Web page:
A company spokesperson stated that this extension and another user-resistant malicious app were “automatically removed… from the machines of affected users.” Now, “automatic” implies “fast,” but these removals did not happen until hours after Ars Technica published a post about them and the weeks-long delay in getting attention paid to the first one!

Malicious chrome extensions

The malicious apps in question were “Tiempo en Colombia en vivo” (Weather in Columbia Live), a Chrome extension, and “Play Red Bull version 4,” ostensibly a children’s game that runs in Chrome. They are both gone, but the way they were handled has left a sour taste in many mouths.

James Oppenheim, who reviews children’s games professionally, is one of those whose lips are twisted bitterly. The rogue “game” contained a logo that named his site, jamesgames.com, as the official home of the malware! James notes that he has never written an extension; he reviews games, he does not create them. appears that whoever published it knows enough about what I do reviewing kid’s software to think that my name would help make the malware more trustworthy,” Oppenheim told Ars.

Adding insult to that injury, he says that a week after he reported the offending app via the “REPORT ABUSE” button on its Play Store page, he had absolutely no response from Google and the malware remained available… and aimed at children, mind you!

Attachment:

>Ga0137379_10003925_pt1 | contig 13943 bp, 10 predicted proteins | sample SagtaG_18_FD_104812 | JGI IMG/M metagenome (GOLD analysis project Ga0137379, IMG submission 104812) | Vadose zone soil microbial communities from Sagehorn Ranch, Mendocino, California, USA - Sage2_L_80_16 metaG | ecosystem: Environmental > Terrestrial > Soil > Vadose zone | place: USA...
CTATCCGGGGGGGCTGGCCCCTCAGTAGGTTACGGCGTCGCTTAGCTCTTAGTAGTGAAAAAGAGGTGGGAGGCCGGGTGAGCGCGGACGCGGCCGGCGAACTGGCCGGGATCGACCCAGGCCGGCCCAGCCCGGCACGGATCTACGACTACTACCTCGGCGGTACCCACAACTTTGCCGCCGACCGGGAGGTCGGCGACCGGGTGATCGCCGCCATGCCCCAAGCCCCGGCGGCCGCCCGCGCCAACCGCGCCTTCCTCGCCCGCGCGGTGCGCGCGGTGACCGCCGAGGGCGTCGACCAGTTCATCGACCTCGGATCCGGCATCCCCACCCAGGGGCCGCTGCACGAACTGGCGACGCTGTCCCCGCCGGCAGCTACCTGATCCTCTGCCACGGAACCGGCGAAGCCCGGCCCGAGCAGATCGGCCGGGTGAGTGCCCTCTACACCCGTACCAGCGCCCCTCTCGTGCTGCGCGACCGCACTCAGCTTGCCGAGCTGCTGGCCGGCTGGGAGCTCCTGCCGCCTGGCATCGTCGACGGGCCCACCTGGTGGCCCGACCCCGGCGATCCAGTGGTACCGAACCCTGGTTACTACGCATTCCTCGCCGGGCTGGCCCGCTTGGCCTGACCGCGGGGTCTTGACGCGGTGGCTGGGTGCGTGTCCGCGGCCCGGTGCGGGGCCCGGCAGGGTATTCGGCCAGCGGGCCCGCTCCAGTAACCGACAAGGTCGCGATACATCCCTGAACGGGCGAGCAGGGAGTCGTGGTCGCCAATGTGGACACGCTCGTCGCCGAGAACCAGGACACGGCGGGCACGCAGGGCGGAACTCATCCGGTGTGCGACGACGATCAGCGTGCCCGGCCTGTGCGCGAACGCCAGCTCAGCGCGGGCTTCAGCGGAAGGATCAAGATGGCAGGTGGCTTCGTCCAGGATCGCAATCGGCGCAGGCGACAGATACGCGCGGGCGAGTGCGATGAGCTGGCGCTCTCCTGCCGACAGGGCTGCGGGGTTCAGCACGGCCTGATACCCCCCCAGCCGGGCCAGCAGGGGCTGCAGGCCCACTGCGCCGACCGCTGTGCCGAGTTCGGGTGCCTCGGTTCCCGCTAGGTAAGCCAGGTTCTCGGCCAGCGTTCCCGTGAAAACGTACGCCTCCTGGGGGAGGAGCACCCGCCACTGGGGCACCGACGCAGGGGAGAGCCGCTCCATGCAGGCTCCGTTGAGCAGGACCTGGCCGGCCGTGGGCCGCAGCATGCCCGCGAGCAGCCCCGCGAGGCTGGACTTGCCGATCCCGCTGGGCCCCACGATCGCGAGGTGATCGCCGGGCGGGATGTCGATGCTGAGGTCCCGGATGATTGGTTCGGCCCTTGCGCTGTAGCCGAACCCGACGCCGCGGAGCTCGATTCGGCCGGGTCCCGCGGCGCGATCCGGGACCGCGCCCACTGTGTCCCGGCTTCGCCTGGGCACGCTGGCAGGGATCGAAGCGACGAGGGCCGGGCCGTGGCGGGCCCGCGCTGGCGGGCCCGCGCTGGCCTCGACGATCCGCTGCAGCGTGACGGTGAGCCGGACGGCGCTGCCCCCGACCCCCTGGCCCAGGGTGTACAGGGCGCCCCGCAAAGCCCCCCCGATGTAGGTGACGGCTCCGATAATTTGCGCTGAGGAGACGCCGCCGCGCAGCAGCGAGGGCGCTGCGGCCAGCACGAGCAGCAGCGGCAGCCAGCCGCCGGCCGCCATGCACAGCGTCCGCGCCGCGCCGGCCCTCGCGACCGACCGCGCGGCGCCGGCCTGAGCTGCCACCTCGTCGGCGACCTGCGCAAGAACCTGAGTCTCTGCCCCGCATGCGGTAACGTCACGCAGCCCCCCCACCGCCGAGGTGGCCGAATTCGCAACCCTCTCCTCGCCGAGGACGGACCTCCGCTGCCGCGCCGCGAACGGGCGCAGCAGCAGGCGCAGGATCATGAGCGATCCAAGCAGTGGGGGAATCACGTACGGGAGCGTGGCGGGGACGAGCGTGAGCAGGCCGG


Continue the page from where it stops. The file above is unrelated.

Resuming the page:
You can protect yourself by installing only browser extensions to those that are well-established, with many thousands of positive reviews, and preferably millions of existing users. The Chrome Web Store displays star ratings, and the number of user reviews on the category pages. When you click to see the details of an extension, you can see how many users have installed it, and read the reviews.

The “game’s” page said it had 27,781 users at the time Oppenheim investigated it. Many of them posted warnings that the thing was malware. “Makes me wonder how seriously Google is taking this problem,” he said in his email to Ars Technica’s Security Editor, Dan Goodin.

Fumbling the Ball

I wonder too. Google’s spokesperson didn’t even get the word “Ball” right in the response that Goodin finally received, substituting “Bull.” Funny, that’s exactly what I think is Google’s response to this security failure! There’s a lot more to this story as told by Oppenheim and Goodin, but I think we have the gist: Google didn’t just fumble the ball, it was disgracefully late to the game.